According to Truckload Carriers Association (TCA) data, brokerage revenue as a percent of total hit an all-time high this past June with a value of 22.01%. This is occurring at the same time as near-record revenue efficiency is being hit on the asset side. When these two values move higher together, it is an indication that this is as good as it gets for asset-based carriers.
The TCA data consists of mostly midsize and small carriers, a segment that many feared would not do well during the pandemic era. With transportation capacity at its tightest levels in over a decade, having a truck makes you an invaluable commodity. If you have struggled over the past few months as a carrier, it may be time to make a change.
The reason these two values moving higher together is such a positive sign lies in the fact that asset-based carriers — most of them at least — serve the asset side first. The brokerage arm tends to funnel loads to the core business unit in areas of need. When brokerage and asset revenues are expanding simultaneously, it is an indication that both business units are flourishing.
Looking back at 2019, brokerage revenue percentages remained elevated while revenue per driver declined — an indication that carriers were pricing loads lower to fill the trucks while the brokerage remained active. During slower periods like 2019, brokerage arms offer low- or below-cost rates to shippers on a transactional basis in order to maintain equipment utilization levels and keep trucks moving.
During periods like 2018 and the past few months of 2021, carriers have had more than enough business to keep their trucks moving, which has allowed the brokerage to spend more time doing what a non-asset-based brokerage would do — focus on expanding margins.
Probably the single best value to use to measure carrier effectiveness is the operating ratio (OR), which measures how much profit is made for every dollar spent on moving the freight. A 93% OR indicates the carrier made 7 cents for every dollar spent operationally.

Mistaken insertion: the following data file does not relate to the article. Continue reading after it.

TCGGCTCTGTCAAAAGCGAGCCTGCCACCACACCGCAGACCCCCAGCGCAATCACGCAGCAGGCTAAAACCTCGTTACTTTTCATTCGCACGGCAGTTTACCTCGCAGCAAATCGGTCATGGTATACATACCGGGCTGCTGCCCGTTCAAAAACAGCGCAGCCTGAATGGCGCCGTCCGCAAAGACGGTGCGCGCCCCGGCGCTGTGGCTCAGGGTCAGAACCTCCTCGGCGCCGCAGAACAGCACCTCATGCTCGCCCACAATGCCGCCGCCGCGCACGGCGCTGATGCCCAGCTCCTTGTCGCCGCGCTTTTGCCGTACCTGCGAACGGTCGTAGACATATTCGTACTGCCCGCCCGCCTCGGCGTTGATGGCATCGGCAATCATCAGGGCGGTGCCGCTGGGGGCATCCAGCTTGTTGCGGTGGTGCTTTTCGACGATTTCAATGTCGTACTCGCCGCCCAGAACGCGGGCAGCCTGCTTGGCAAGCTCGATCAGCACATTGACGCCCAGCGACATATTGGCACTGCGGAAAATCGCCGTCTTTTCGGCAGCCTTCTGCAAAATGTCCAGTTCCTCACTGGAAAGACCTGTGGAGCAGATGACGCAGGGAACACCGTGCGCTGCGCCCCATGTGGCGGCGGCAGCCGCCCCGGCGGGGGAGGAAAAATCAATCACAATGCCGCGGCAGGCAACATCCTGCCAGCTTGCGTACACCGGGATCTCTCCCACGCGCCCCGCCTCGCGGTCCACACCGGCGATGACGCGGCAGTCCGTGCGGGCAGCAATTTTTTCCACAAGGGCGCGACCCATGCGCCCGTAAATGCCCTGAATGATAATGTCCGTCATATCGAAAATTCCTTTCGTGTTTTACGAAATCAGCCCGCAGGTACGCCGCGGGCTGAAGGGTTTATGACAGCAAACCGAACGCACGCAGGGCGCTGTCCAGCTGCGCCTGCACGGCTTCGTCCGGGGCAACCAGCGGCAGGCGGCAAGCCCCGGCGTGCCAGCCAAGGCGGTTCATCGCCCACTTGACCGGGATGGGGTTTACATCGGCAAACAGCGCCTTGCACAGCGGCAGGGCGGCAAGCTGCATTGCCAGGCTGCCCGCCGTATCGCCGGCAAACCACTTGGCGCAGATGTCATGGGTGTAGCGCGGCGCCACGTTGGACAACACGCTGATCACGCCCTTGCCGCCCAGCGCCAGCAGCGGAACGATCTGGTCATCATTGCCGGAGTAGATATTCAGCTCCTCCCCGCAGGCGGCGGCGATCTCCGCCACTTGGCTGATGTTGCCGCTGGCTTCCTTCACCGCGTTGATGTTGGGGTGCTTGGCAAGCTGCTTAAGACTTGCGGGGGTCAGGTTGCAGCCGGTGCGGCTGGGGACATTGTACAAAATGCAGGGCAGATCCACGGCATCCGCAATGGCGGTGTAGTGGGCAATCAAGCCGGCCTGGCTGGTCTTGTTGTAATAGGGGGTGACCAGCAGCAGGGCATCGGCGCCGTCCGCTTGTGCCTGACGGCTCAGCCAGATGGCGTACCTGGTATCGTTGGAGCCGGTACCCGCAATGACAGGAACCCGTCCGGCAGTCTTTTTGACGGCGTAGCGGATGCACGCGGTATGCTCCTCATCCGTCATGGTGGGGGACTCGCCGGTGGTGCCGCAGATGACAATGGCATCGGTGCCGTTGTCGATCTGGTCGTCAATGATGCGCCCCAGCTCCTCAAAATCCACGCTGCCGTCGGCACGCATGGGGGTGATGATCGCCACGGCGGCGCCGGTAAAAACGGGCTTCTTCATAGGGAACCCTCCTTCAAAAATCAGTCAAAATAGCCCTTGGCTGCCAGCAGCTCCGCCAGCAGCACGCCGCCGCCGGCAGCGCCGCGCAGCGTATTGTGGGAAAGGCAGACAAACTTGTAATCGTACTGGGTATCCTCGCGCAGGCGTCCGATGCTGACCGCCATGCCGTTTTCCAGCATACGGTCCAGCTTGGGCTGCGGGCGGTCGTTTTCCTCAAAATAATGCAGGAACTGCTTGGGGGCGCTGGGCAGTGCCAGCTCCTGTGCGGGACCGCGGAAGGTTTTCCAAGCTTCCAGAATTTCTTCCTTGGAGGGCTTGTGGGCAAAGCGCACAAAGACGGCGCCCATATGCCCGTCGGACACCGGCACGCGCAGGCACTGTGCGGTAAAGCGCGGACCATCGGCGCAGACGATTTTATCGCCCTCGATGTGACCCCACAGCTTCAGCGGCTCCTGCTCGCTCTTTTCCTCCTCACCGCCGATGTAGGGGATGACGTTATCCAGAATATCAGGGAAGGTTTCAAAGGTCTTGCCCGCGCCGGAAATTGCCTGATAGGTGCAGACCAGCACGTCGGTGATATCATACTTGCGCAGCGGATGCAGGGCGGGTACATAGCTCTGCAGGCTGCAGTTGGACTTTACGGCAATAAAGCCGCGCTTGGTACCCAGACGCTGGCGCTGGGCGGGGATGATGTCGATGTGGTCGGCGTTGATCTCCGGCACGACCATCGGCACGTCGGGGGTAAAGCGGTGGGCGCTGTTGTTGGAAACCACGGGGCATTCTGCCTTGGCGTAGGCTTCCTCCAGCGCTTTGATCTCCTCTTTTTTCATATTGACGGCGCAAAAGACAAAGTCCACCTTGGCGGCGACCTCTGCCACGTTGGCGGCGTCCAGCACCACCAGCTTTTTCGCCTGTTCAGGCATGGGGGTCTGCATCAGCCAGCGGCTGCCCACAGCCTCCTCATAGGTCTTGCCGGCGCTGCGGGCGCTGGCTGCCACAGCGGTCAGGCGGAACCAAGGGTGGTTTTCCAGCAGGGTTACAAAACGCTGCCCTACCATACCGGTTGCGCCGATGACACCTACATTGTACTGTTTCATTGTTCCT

A lower OR is better, with anything over 100% indicating an operating loss — something that has only occurred once over the past year in aggregate during the winter freeze event in February. Trucks were stalled and shippers shuttered operations for about a week in some of the hardest-hit areas. But as you can see, all it really did was defer activity and revenue until March as ORs hit an all-time low for association members.
June’s results were potentially more impressive than March, considering there were no natural disasters fueling demand or deferring revenue recognition. Regardless, carriers are having a banner year. The big questions: When will the cycle end and what does this mean when it does?
It is difficult to predict when this cycle will turn, but looking at this data will give us verification when it does. One big takeaway for the future is that “record” months mean making only a 7% profit for the small and midsize fleets, a paltry value in most other industries. This does not inspire much hope for when the market settles.
Smaller carriers feel the impacts of rising costs more so than large ones, and costs are rising quickly. Equipment is scarce and maintenance costs are skyrocketing because of it. This will have extended downstream effects as carriers will have to play catch-up when equipment becomes available.
The good news for carriers is that this cycle is proving very lucrative and savvy carriers will be preparing for when the market stabilizes. Having information about the market on all levels will be crucial to staying ahead of the curve.
About the Chart of the Week
The FreightWaves Chart of the Week is a chart selection from SONAR that provides an interesting data point to describe the state of the freight markets. A chart is chosen from thousands of potential charts on SONAR to help participants visualize the freight market in real time. Each week a Market Expert will post a chart, along with commentary, live on the front page. After that, the Chart of the Week will be archived on FreightWaves.com for future reference.
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